Last week Emma Grant’s line cook and 25 other undocumented employees at her bar-b-que restaurant Emma Grant’s Bar-B-Que were working the lunch shift when it was raided by Immigration and Customs Enforcement personnel, apparently at least in partial response to a recent executive order. Can the President of the United States do that? Can this be a problem for Emma Grant and her bar-b-que restaurant?
Recognized since George Washington as being authorized by Article II, Section 1 of the Constitution that provides “the executive power shall be vested in a President of the United States of America,” there have been more than 13,000 issued, in one form or another, since 1789. Notable executive orders were Abraham Lincoln’s Emancipation Proclamation and Franklin Roosevelt’s mandatory registration of aliens from World War II enemy countries. FDR also holds the record, by far, of the most Executive Orders at 3,721; next closest is Woodrow Wilson at 1,803. To date, President Donald Trump has issued twelve executive orders. Suggested as undoing many of President Barack Obama’s policies, here’s a list and short summary of each. The Federal Register details the executive orders transcripts, numbers and disposition tables from Herbert Hoover to date.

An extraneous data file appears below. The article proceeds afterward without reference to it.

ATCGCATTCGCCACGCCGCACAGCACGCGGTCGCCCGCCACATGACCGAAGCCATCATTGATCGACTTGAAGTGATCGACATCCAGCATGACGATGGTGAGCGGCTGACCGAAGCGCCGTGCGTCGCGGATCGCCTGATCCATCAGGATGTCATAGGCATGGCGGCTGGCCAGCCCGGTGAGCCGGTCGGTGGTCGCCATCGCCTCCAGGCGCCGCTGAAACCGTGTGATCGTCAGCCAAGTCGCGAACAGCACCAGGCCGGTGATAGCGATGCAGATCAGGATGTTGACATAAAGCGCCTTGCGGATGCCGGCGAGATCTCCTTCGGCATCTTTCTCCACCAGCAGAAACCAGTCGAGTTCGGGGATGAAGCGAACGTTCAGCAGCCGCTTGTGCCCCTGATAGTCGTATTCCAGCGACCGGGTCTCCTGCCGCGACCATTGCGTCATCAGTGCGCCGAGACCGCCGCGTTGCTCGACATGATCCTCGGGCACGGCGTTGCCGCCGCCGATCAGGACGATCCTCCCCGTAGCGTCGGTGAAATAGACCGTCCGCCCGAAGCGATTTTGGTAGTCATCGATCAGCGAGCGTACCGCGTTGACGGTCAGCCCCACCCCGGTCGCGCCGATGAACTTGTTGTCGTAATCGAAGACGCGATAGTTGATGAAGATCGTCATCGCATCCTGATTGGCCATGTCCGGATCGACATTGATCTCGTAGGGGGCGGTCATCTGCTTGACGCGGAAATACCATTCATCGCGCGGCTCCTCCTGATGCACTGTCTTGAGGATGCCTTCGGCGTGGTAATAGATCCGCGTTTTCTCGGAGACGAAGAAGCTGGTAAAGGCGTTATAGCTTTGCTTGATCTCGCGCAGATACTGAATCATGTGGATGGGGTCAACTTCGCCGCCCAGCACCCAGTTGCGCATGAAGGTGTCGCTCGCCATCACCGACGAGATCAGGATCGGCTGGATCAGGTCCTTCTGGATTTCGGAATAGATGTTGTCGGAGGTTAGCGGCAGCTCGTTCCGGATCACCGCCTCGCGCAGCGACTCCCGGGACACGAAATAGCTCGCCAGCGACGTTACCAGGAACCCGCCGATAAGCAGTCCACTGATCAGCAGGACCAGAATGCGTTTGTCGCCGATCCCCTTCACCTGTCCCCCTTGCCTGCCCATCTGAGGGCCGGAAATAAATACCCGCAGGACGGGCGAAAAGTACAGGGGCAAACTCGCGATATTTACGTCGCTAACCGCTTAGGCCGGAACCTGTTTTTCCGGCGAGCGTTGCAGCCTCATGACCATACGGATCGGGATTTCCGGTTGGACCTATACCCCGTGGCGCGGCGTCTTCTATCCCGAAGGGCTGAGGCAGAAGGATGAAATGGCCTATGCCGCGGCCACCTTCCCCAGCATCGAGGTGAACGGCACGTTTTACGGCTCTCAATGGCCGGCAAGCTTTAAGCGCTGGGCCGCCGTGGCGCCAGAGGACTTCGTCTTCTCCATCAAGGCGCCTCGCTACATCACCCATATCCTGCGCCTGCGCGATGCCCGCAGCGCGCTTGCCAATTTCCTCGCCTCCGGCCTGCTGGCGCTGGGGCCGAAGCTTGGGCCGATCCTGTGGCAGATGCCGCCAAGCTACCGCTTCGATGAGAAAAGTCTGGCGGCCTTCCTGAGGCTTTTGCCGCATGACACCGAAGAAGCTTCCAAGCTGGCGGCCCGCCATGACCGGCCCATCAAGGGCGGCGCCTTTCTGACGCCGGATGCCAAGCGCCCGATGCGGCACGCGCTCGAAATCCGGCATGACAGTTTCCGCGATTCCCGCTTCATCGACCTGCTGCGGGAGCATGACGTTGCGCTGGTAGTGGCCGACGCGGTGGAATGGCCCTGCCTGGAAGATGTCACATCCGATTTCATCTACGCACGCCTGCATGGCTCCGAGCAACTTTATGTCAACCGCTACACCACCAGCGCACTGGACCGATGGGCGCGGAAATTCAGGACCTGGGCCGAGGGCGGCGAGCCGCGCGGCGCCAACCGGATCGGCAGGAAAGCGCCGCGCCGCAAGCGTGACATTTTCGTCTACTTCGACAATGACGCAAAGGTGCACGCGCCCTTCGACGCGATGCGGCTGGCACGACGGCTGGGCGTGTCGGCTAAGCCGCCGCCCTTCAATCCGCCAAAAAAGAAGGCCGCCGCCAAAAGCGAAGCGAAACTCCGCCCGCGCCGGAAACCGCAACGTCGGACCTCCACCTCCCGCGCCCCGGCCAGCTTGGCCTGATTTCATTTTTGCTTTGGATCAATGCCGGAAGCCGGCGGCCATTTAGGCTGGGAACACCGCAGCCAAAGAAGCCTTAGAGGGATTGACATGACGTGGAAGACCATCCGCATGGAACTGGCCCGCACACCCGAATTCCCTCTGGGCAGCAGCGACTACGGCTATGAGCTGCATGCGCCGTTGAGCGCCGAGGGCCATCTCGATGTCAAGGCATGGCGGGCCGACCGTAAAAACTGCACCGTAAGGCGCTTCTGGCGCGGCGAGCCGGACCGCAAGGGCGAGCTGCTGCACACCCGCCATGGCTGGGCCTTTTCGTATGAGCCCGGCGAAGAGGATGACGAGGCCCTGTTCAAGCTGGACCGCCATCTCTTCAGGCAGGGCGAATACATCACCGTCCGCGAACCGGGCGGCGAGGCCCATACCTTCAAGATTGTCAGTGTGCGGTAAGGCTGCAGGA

The Legal Reality
But what about Emma’s exposure? Yes, as the employer of the undocumented workers, Emma Grant could have liability. Employers must verify the identity and employment authorization of each person hired after Nov. 6, 1986 and complete and retain Form I-9. Failure to do so can result in civil fines ($539 for each at the first offense and up to $21,563 for each after multiple offenses), criminal penalties (when there is a pattern or practice of violations), and debarment from government contracts.
Tilting the Scales in Your Favor
Get a completed I-9 for each employee. Undertake reasonable and diligent investigation, if appropriate. For key employees, consider undertaking steps to secure their legal residency in the United States.